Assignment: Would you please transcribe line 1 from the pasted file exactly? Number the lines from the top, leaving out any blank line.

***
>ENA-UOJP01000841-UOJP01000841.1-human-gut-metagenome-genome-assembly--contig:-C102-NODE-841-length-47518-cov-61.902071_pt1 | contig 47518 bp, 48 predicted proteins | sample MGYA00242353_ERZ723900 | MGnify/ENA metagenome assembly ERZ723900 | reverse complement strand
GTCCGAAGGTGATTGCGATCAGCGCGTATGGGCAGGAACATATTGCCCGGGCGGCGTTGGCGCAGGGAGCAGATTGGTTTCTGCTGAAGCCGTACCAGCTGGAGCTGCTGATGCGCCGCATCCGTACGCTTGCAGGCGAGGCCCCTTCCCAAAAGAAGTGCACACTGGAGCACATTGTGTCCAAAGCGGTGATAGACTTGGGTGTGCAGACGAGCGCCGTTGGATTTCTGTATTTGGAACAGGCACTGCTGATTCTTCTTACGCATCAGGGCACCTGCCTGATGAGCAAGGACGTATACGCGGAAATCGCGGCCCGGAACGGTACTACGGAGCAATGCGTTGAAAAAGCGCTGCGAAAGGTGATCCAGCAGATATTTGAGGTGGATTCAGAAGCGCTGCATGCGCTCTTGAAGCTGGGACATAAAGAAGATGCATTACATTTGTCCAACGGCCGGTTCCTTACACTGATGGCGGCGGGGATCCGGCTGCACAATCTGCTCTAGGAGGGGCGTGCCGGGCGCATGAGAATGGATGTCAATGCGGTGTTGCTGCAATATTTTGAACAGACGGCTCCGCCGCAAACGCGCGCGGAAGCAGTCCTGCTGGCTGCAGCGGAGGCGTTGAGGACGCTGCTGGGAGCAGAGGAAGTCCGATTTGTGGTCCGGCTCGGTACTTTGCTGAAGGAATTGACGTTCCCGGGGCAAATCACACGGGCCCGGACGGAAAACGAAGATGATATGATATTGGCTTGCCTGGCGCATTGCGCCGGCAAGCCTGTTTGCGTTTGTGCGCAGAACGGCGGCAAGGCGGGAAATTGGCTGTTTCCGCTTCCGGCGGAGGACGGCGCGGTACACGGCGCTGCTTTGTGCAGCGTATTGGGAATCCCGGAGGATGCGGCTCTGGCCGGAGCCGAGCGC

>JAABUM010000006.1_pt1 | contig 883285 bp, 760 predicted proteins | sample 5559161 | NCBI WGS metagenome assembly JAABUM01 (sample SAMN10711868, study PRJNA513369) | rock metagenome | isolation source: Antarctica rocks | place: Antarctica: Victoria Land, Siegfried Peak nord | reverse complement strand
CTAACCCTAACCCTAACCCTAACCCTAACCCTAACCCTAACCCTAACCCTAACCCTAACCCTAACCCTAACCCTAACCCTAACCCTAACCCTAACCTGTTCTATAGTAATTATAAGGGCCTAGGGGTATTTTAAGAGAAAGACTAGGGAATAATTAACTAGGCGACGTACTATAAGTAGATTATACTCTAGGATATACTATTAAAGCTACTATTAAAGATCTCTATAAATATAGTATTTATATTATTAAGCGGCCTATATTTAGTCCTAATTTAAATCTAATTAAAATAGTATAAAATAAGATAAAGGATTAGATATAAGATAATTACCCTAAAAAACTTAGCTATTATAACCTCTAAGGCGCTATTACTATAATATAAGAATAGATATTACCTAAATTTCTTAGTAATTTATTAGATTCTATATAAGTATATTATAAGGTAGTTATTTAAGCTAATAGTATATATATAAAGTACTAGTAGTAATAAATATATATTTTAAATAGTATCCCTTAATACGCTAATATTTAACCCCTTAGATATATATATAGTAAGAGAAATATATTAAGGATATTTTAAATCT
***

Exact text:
>ENA-UOJP01000841-UOJP01000841.1-human-gut-metagenome-genome-assembly--contig:-C102-NODE-841-length-47518-cov-61.902071_pt1 | contig 47518 bp, 48 predicted proteins | sample MGYA00242353_ERZ723900 | MGnify/ENA metagenome assembly ERZ723900 | reverse complement strand